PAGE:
Monday, September 2, 2013

The Elementals by Francesca Lia Block

Last week I realized that I'd forgotten to put a book review in my blog.  Clearly, all the studying had me feeling burnt out.  So this book review is overdue.  I read the novel and wrote the review last year.  And now, I'm finally remembering to share it in my blog.  

The Elementals by Francesca Lia Block is an adult novel from an author who is most famous for her young adult novels. However, the protagonist, Ariel, is just starting college and the novel reads more a bildungsroman with a young woman coming maturing into adulthood. As one would expect from Block, there is a magical reality layering to her story with symbolic meanings that, for an adult reader, are too obvious, too on-the-nose. Ariel's name is obviously meant to allude to Shakespeare's The Tempest and, should the reader somehow overlook the obvious, Block makes sure that you at least consider the Bard by having Ariel herself put some of the other characters as representative of characters from A Midsummer Night's Dream and even has one of the characters, Jonathan Graves, state outright "Like in The Tempest."

There are other glaring uses of symbolic meaning. One character's name is Coraline Grimm, which is a nod to both Neil Gaiman and, obviously, fairy-tales. Ariel's best-friend, Jennifer's name means "white phantom, which is especially fitting because Jeni, as Ariel calls her, is missing and presumed dead at the novel's beginning, but it can also mean "white fairy." Ariel's last name, Silverman, suggests the silver bough by which people can enter and leave the realm of fairy at will. Block also uses pathetic fallacy a lot in this novel, and the purple prose with which I have come to association her literary style is evident from the very first page. However, I've been reading her novels for nearly twenty years now and I would hope that she could mature somewhat, be more sophisticate and more subtle, especially in a novel written for adults.

And the list of allusions could go on and on. Throughout the novel, Ariel is connected with both her past and the loss of her dear friend and running into her future. As with many of Block's young women characters, Ariel is mostly directionless. Her mission to find Jeni's killer is quickly abandoned as her new friends distract her from her initial intention. But that isn't the only source of distraction because Ariel's mother has breast cancer and this too keeps her from focusing on her studies.

I suppose I was hoping that a novel that begins with a character going to college might result in one of her characters having some personal ambition that would result in self-awareness but Ariel's coming-of-age comes through an older graduate student and also through her mother's illness. I am not giving anything away by pointing out the novel is divided in three years of college (freshman, sophomore, junior) so Ariel doesn't finish her education. And for all the magical realism and evocative, poetic language, the ending is so hastily presented with a resolution that a sophisticated adult reader would anticipate far sooner than even the first "aha" of foreshadowing that comes entire chapters later.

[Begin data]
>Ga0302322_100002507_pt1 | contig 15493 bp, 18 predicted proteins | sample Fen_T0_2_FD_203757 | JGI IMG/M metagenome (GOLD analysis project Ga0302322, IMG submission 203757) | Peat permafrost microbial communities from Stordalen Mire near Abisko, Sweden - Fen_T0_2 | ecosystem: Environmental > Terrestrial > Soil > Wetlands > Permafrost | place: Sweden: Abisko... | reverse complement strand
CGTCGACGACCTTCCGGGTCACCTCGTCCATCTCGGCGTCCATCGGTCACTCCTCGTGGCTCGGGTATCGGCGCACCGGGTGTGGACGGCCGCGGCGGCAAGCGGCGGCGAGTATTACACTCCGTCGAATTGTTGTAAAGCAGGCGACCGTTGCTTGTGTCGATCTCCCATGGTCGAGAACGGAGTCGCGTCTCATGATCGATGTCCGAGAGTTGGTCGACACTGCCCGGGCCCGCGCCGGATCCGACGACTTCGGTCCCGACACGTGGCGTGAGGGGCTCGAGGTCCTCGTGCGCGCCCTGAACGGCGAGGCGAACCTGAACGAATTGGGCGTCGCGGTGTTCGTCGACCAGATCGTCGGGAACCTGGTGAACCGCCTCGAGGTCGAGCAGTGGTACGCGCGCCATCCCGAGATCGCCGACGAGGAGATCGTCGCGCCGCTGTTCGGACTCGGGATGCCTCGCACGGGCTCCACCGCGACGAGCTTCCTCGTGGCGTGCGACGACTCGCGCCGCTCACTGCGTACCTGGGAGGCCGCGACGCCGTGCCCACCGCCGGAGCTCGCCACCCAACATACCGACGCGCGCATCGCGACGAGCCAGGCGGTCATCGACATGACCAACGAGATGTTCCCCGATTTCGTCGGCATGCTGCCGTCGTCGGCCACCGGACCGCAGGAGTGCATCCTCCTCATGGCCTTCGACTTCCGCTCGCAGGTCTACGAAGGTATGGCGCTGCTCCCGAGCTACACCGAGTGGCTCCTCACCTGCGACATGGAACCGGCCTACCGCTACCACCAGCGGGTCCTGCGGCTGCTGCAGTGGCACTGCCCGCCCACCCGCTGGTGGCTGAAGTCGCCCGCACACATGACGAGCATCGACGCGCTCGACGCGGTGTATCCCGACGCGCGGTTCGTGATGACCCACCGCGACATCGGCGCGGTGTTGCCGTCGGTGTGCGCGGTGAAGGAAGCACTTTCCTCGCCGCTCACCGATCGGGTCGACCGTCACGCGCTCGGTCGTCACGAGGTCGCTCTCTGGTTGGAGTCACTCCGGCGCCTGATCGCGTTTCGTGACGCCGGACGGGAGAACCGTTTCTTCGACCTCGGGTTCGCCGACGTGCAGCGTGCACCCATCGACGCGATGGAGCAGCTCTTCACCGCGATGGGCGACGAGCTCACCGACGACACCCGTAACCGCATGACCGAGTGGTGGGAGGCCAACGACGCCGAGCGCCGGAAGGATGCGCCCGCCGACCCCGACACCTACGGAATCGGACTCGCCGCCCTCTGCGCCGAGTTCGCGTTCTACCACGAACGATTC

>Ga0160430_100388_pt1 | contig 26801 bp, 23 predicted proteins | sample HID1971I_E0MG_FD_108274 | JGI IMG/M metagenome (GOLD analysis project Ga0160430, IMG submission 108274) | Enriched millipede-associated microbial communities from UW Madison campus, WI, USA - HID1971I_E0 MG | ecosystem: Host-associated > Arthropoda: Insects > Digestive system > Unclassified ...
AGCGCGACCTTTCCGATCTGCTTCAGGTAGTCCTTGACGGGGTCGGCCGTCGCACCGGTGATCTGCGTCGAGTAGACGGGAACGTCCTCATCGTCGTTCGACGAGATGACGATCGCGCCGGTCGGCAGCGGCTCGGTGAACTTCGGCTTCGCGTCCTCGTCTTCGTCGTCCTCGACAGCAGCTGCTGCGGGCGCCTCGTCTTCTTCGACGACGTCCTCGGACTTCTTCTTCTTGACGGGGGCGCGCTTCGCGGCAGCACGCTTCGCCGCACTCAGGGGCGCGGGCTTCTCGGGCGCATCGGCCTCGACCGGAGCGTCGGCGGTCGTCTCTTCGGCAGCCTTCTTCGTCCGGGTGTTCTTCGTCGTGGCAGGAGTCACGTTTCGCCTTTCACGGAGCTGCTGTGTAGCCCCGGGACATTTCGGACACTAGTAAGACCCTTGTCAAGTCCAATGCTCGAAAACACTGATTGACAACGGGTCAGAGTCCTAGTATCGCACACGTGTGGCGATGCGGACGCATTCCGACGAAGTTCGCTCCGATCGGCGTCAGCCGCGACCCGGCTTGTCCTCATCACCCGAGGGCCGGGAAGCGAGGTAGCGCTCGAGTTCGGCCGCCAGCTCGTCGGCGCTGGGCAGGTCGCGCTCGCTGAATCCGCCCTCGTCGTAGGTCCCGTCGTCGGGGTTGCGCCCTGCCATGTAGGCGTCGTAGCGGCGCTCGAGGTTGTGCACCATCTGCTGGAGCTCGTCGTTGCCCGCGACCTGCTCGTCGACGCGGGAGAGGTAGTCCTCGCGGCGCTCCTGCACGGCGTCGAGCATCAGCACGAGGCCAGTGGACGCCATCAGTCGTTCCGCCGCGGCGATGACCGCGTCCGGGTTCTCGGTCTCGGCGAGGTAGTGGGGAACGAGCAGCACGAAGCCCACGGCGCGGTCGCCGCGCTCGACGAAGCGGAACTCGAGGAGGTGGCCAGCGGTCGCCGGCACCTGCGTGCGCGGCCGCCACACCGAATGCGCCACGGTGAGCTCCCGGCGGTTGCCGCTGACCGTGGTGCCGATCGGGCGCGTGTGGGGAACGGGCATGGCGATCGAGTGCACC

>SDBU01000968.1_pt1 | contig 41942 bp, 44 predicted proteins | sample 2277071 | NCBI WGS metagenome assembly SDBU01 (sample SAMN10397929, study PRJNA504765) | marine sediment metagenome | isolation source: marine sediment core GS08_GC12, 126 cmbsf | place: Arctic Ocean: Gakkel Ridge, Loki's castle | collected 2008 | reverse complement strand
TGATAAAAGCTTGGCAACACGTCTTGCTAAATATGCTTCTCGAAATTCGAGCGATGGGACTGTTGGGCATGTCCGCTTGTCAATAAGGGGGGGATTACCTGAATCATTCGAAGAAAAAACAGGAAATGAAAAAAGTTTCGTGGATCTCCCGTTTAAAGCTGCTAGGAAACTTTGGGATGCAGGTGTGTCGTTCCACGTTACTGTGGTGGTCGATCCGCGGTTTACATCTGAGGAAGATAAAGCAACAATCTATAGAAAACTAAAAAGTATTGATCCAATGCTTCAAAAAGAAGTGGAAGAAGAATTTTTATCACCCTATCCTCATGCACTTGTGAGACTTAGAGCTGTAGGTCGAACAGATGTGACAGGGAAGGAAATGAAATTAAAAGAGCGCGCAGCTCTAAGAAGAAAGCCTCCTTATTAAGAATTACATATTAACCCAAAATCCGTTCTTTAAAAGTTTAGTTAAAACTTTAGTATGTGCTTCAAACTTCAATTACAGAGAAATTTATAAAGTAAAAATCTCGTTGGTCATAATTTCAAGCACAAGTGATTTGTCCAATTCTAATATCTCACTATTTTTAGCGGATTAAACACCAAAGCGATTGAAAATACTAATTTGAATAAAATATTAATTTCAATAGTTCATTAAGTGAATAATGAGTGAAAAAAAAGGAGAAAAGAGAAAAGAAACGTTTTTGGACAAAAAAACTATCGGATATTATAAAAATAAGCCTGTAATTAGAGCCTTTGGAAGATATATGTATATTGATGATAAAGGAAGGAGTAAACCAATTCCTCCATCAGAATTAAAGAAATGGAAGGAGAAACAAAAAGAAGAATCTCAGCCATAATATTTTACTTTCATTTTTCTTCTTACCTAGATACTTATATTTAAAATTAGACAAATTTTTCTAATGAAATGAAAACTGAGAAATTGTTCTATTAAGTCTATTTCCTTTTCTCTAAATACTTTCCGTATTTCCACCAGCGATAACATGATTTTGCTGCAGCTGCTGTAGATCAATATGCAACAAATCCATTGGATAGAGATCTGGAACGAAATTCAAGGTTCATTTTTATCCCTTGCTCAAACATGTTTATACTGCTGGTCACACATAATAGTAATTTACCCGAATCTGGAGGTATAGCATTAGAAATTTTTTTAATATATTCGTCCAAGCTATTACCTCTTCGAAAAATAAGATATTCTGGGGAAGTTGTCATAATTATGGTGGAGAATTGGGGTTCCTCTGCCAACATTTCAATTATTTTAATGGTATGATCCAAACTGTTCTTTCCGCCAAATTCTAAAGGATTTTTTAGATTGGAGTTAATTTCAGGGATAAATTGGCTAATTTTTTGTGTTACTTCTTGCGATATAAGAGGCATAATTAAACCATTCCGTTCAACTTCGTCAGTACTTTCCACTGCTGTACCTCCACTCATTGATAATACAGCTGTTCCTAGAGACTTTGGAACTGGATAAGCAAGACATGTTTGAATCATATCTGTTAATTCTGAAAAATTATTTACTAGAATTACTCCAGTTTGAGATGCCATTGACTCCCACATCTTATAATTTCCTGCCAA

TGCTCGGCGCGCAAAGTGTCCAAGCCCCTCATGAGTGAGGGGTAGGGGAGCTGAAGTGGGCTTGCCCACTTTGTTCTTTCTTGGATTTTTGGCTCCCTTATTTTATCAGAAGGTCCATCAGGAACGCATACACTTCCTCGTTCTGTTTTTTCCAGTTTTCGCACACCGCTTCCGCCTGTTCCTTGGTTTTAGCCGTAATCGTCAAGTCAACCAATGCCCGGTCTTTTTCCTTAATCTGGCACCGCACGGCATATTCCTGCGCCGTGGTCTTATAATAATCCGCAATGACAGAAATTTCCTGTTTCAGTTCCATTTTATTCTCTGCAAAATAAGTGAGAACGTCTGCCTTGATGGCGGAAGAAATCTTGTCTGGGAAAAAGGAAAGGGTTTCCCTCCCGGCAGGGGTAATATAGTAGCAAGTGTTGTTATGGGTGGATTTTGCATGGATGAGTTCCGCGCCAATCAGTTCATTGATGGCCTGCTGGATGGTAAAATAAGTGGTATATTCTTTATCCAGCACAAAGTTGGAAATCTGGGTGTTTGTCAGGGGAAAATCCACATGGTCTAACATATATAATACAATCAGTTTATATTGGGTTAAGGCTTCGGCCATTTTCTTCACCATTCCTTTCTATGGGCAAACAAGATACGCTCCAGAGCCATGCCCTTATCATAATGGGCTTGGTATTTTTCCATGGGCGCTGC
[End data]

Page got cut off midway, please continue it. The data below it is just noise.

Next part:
I don't know whether Block does not trust her reader or herself. Her heavy-handed use of allusions--complete with explanations just in case the reader didn't make the connections--is clumsy, at best. In a young adult novel they can be dismissed, although they ought not to be for a young reader will grow up and appreciate discovering a subtle layering of meaning that can only come with age. In a novel for adults, such explanations are an insult and unnecessary. Or perhaps there is something else going on and Block does not trust in her own talent enough to have faith in her readers. If such is the case, I hope she finds an editor who will both celebrate her talent and push Block to grow into it because, after twenty years of writing, it's time to grow up. Or maybe I'm mistaken in my belief that Block has the talent to be writing much better than she has been these past few novels.

And there you go.  I keep thinking I need to stop giving Block just one more chance.  Obviously, I didn't learn my lesson after reading this novel as I just read and reviewed another of her novels. Maybe that one will be the straw that finally breaks me of the habit.

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